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Smartphones remain consumers' device of choice

A survey shows that the popularity of tablets is lagging

Photo (c) Georgijevic - Getty Images
There have actually been rumblings on Wall Street in recent days that perhaps the day of the smartphone is over.

It began when Apple disappointed investors with its earnings and projection of future iPhone sales. Could it be, traders wondered, that consumers have broken their addiction to their mobile devices?

Not likely. A new survey by Deloitte suggests just the opposite. An estimated 270 million Americans have smartphones and look at them 14 billion times a day.

In 2018, smartphone penetration rose to 85 percent, 3 percent higher than last year. The strongest growth came among older consumers, those 45 and over.

Broken down by individuals, the survey found the average consumer looks at their phone 52 times a day. Not surprisingly, 39 percent of consumers in the survey admit to some level of smartphone burnout, believing they probably use their phones too much.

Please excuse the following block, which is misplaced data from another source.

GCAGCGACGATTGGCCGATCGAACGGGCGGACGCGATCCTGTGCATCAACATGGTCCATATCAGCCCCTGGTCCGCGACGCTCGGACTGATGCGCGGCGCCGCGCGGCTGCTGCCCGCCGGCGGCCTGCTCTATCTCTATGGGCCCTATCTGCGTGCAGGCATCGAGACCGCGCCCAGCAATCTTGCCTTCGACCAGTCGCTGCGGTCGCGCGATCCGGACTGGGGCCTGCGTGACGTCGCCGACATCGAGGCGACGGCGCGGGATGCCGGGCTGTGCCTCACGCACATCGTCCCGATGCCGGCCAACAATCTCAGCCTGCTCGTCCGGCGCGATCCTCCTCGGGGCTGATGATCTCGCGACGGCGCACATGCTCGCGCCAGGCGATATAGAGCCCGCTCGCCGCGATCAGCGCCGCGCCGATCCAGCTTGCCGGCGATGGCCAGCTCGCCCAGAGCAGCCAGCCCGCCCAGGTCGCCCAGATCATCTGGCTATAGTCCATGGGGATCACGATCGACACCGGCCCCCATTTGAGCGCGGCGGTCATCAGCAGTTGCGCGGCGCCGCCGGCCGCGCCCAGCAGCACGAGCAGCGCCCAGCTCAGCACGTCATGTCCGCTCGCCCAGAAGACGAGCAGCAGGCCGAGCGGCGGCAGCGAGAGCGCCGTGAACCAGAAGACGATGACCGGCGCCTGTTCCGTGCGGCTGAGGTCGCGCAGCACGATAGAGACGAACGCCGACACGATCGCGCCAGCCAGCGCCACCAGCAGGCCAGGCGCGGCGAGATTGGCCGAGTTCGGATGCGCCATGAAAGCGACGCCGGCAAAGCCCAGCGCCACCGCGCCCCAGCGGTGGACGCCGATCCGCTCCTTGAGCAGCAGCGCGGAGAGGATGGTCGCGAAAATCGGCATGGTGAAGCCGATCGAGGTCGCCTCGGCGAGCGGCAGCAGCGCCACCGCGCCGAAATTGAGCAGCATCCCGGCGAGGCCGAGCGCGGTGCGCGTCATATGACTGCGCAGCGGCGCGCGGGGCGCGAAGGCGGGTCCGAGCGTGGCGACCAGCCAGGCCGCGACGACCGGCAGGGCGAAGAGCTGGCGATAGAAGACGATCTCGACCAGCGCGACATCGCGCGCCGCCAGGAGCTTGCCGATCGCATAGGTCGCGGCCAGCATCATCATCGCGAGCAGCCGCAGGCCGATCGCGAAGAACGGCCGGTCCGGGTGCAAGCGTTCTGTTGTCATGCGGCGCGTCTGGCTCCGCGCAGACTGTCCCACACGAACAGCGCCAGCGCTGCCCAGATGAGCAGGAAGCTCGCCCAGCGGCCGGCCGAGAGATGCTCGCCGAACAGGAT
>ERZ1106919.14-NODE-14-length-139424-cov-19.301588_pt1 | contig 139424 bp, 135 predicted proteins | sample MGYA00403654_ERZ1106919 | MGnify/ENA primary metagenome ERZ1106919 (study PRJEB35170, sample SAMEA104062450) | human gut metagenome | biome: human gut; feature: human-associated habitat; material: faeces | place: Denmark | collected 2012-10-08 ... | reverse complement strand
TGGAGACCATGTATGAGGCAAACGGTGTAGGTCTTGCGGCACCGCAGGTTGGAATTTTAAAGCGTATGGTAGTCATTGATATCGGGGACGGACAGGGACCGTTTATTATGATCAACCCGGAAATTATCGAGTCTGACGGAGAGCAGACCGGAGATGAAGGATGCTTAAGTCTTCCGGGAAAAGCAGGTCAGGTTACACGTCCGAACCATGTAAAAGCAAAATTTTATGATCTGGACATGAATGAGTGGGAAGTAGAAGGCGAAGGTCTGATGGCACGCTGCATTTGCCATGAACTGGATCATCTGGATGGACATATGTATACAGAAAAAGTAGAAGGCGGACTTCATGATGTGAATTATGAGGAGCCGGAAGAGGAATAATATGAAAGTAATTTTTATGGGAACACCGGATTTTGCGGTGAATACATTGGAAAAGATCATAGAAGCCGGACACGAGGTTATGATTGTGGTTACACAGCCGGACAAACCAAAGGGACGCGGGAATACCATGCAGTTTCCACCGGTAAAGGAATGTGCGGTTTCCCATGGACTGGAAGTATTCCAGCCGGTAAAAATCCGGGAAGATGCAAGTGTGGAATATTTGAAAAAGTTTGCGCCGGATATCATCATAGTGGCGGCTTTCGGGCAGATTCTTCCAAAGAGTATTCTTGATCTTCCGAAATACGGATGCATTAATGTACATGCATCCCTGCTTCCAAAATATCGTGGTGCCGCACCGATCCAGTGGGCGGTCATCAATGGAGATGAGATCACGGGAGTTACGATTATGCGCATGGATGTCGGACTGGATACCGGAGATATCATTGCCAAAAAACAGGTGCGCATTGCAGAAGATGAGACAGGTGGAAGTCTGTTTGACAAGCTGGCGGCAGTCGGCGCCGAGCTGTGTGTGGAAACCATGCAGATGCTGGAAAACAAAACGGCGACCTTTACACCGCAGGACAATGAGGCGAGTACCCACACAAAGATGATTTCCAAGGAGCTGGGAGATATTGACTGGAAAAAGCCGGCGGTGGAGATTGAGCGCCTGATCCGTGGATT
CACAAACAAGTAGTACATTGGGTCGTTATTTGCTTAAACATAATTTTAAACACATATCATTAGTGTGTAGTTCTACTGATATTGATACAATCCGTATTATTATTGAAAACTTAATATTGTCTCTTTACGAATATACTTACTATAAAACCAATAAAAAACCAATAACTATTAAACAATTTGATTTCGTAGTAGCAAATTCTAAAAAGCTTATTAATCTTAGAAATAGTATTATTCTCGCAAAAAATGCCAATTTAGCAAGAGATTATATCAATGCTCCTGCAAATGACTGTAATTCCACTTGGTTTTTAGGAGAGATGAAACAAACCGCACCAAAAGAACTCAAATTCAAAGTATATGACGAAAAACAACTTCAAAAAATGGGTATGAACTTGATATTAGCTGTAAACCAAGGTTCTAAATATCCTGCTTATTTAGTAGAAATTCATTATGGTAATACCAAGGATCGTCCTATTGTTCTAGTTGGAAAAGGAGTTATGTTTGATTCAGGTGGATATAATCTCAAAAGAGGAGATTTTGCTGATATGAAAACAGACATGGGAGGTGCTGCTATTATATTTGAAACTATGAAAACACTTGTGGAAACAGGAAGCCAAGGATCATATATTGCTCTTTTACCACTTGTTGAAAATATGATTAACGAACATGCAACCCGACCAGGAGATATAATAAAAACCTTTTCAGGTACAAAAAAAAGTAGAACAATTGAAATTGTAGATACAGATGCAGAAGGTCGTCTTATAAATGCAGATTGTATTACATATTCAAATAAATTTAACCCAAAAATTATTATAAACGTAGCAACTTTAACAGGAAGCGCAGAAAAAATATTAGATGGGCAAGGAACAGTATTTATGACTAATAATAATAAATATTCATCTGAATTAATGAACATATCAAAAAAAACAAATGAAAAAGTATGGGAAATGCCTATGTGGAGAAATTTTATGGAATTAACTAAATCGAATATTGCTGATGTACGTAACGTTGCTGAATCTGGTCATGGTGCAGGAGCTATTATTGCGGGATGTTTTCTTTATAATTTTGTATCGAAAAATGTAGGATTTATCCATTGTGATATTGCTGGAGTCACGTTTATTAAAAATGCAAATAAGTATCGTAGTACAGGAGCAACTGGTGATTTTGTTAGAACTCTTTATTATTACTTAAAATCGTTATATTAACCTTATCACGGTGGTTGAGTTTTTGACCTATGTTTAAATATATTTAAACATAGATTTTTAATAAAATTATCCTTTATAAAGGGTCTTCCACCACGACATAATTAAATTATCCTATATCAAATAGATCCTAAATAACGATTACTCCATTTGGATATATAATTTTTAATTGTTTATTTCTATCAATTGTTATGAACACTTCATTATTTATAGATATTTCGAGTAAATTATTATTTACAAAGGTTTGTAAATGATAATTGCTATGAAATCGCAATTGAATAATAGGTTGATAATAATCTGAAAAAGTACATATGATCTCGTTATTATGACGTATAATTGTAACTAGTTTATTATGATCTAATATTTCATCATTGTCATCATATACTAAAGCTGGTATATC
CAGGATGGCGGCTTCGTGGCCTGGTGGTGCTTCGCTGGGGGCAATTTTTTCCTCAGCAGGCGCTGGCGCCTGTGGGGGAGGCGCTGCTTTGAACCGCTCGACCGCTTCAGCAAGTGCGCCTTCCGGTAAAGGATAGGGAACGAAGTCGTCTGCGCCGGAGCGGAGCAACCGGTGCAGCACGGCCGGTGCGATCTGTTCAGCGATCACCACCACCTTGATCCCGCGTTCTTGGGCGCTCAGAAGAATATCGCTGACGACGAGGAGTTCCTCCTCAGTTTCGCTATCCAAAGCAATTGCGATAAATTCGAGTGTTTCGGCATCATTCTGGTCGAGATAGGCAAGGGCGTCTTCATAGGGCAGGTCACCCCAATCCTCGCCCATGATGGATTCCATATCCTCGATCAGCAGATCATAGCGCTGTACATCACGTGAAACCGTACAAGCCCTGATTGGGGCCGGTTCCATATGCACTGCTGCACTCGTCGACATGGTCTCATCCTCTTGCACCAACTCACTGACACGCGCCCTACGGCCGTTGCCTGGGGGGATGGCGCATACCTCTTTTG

Voice control adds to the appeal

The survey authors suggest there will be no letup in smartphone use, noting that voice controls have made it easier to use and control the devices. More homes are now equipped with smart appliances that are controlled with – you guessed it – smartphones.

"This year's survey really advances the story of smartphones as the true center of our lives, both inside and outside the home," said Kevin Westcott, vice chairman at Deloitte. "While interest in other mobile technologies such as voice-assistance and IoT is there, the smartphone remains the go-to device for consumers, enabling them to do anything they desire: communicate, work, socialize, consume entertainment, stay fit or take care of things at home."

Tablets, meanwhile, don't hold the same appeal. In fact, tablets suffered the largest year-over-year decline in market penetration of any device category, falling 5 percent. That means your chances of buying one at a bargain basement price this holiday season have improved.

Not so hot this year-over-year

Virtual reality (VR) headsets, the hot technology a couple of seasons ago, failed to get traction among consumers. They hold only 8 percent market penetration, behind's fitness bands and smartwatches. After smartphones, the most popular digital device is the laptop computer, with 77 percent market penetration.

The dominance of the smartphone is all the more remarkable when you consider it didn't exist 11 years ago. In 2007, Apple CEO Steve Jobs stood on a stage in San Francisco and introduced the first iPhone, a “revolutionary product” he confidently predicted would change the world.

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